Mnangagwa Digging Own Political Grave – Jonathan Moyo

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By Anna Chibamu

EXILED former cabinet minister Jonathan Moyo has warned President Emmerson Mnangagwa is digging his own political grave by attempting to oust his highly ambitious deputy, Constantino Chiwenga.

Chiwenga, who led the November 2017 coup that toppled late leader Robert Mugabe and ushered in Mnangagwa, is said to be fending off attacks from the Mnangagwa faction which fears he might want his top post in 2023.

The two coup protagonists fell out immediately after colluding to get rid of Mugabe, mainly over succession issues.

Moyo, who was part of Mnangagwa’s rival Generation 40 faction the time, escaped at the height of the coup and has remained outside the country since then.

In a Twitter post, Moyo said Chiwenga’s role in Mnangagwa’s power grab was done and Mnangagwa had used him just as he had used others in the past.

“History repeating itself as a farce. People in Zanu PF need to wake up and smell the coffee. Some of us learnt our lessons about Mnangagwa’s treachery in 2004; after the so-called Tsholotsho Declaration. Emmerson is a user. In short, he is a snake. He used Chiwenga in 2017,” Moyo wrote.

The Tsholotsho Declaration was a clandestine meeting organised by a faction loyal to Mnangagwa in 2004 to plot his ascent to Zanu PF and national presidency.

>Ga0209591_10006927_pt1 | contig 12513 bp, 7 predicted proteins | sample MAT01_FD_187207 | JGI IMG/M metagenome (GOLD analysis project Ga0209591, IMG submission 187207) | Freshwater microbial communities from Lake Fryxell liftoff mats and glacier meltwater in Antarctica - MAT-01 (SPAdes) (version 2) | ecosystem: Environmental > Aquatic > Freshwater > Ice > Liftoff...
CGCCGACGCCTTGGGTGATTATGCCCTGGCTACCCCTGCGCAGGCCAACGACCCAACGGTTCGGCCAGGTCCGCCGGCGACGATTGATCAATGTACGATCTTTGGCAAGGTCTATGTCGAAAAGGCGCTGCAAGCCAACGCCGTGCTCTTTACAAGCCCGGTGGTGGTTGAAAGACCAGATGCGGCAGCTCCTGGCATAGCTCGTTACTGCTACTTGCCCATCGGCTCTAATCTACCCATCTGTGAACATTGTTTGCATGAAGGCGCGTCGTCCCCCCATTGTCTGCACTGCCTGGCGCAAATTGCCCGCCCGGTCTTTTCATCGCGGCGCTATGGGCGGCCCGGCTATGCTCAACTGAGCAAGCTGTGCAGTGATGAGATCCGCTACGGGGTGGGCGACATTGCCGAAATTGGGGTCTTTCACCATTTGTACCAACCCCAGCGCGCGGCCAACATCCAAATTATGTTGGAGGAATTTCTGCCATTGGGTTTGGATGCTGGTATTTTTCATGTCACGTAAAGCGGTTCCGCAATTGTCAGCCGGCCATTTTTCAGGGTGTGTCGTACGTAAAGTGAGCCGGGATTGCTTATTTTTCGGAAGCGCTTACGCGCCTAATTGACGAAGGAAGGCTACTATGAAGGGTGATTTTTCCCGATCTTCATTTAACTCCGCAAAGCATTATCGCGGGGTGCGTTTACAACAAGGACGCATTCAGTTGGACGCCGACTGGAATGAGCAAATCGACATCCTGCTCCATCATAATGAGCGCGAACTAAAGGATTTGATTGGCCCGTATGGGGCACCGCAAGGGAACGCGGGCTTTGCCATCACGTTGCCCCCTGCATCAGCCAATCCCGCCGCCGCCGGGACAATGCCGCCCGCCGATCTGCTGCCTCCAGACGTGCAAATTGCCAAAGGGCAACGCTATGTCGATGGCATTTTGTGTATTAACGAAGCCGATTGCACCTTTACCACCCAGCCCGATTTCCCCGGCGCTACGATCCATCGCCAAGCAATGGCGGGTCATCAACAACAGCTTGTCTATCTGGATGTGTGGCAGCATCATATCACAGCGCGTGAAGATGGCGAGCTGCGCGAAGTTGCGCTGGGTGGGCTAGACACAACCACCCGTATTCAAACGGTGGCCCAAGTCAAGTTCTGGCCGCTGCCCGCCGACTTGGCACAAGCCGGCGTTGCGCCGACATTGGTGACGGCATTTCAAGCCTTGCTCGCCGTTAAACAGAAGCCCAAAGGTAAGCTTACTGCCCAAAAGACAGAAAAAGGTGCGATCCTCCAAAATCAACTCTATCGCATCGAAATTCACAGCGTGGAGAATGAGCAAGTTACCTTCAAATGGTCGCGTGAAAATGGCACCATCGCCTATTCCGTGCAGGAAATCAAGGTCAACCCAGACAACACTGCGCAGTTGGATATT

In another tweet, Moyo said: “Dear Mnangagwa, your clansmen in Zanu PF are mobilising dirty tricks against your deputy in government, who is also one of your two deputies in your party. You do not need me of all people to warn you that you are playing a dangerous game, as good as digging your own political grave!”

“Mnangagwa carried out a coup to grab power, lying that he is bringing in a new dispensation and a new Republic to end what used to happen in the Mugabe days; yet he is doing the same and, in some cases, doing worse. In African countries where a president’s source of the presidency is a powerful vice president and not a democratic election; that president’s tenure is a borrowed one, and thus can be ended anytime. That is what happened to Mugabe after he made Mnangagwa, who was his source of power, a vice president,” the eminent political science professor said.